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BLACK PANTHER

Language & Customs
It was decided earlier on that Xhosa, one of the official languages of South Africa would be the language of fictional Wakanda and subsequently the Xhosa culture would lend itself as a touchstone to the Wakandan citizenry. A precedent had been set in "Civil War," when celebrated South African actor John Kani, who portrayed King T'Chaka, used his native accent and Boseman, in turn, picked it up.

With an international cast, all hailing from different countries and regions of the world, dialect coach Beth McGuire was tasked with ensuring that there was continuity amongst them all. McGuire, a linguist who works with students at the Yale Repertory Theatre, previously had worked with Lupita Nyong'o for her performance in Danai Gurira's play "Eclipsed" and came to Coogler's attention.

As the director began to fully flesh out what Wakanda would be and how its language would fit into his narrative, he looked to McGuire to work in Xhosa and other languages, including Nigeria's Igbo for the remote Wakandan province of Jabari, and a smattering of Korean, and, of course, Afrikaans for Serkis' Klaue.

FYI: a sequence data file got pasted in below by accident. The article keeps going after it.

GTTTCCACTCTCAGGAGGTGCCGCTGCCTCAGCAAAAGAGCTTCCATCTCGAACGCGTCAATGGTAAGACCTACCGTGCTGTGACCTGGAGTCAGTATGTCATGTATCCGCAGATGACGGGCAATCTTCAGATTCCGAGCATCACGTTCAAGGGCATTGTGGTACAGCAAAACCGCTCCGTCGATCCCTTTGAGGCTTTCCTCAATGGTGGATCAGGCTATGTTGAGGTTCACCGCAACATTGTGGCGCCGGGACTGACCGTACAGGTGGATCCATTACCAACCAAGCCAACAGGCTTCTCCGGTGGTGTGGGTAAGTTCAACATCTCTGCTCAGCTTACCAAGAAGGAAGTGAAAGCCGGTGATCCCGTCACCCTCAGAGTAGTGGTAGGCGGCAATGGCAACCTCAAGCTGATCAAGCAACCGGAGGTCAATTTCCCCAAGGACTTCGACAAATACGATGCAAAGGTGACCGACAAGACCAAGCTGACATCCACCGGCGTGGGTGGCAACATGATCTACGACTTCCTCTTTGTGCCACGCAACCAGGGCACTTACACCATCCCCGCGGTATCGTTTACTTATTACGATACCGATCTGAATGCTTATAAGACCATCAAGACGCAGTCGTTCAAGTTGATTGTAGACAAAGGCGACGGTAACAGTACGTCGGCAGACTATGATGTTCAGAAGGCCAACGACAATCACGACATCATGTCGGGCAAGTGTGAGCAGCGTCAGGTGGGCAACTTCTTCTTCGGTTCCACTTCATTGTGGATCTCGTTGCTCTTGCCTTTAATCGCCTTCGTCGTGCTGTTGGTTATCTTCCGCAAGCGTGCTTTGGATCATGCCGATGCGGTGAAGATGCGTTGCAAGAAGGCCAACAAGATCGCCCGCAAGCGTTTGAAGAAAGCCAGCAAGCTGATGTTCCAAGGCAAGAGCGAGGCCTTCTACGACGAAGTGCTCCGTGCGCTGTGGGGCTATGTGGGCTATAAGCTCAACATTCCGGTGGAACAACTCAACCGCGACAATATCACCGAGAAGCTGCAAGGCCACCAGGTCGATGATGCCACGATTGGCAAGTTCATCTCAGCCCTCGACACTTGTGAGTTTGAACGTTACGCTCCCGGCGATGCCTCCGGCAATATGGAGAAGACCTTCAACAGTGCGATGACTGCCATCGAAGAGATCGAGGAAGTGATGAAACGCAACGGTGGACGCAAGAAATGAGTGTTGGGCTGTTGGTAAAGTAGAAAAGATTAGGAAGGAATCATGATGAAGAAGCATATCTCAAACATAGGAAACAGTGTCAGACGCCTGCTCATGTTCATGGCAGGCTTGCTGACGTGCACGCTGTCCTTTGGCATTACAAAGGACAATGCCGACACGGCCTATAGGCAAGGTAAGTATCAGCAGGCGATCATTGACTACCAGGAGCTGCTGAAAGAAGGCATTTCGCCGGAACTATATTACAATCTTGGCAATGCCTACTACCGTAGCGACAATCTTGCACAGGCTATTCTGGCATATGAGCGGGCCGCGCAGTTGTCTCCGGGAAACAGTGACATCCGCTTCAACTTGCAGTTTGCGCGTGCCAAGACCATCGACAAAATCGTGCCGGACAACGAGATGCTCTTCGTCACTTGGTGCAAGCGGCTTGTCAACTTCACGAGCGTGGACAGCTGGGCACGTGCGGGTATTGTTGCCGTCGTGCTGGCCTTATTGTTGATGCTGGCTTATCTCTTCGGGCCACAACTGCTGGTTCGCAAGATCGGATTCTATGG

For Winston Duke, who plays M'Baku, the language training was fun. "I do more of a Nigerian Igbo influence," he offers. "So it's not Igbo, but it's influenced by Igbo because the rest of the cast is doing South African Xhosa. So they're doing something very specific and rooted and grounded. M'Baku's mountain-strong people, who have been sequestered in the hills in the mountains, have developed to some degree their own culture. We wanted something that had its own personality and had its own beauty. So we referenced Igbo, and that helped. The rhythm of that language influenced the rhythm of my character."

Working in tandem with McGuire, South African actor Atandwa Kani (cast in the role of young T'Chaka to his father John's elder T'Chaka) served as a cultural consultant, lending his expertise of his homeland to the filmmakers. It would prove invaluable when scenes ventured out into Wakanda's streets and countryside but especially during filming of the epic Warrior Falls sequence that had dozens of Wakanda's citizens bearing witness to T'Challa's ascension to the throne.

It's all in the details for Coogler, Feige and the cast, and Kani's participation added another layer of authenticity to the project. Kani clarified the cultural nuances of movement, greetings, songs and chants. At one point, he had everyone on the film set singing songs as musicians played to keep energy and spirits up during complicated shoot days. These organic moments often made their way into filming.

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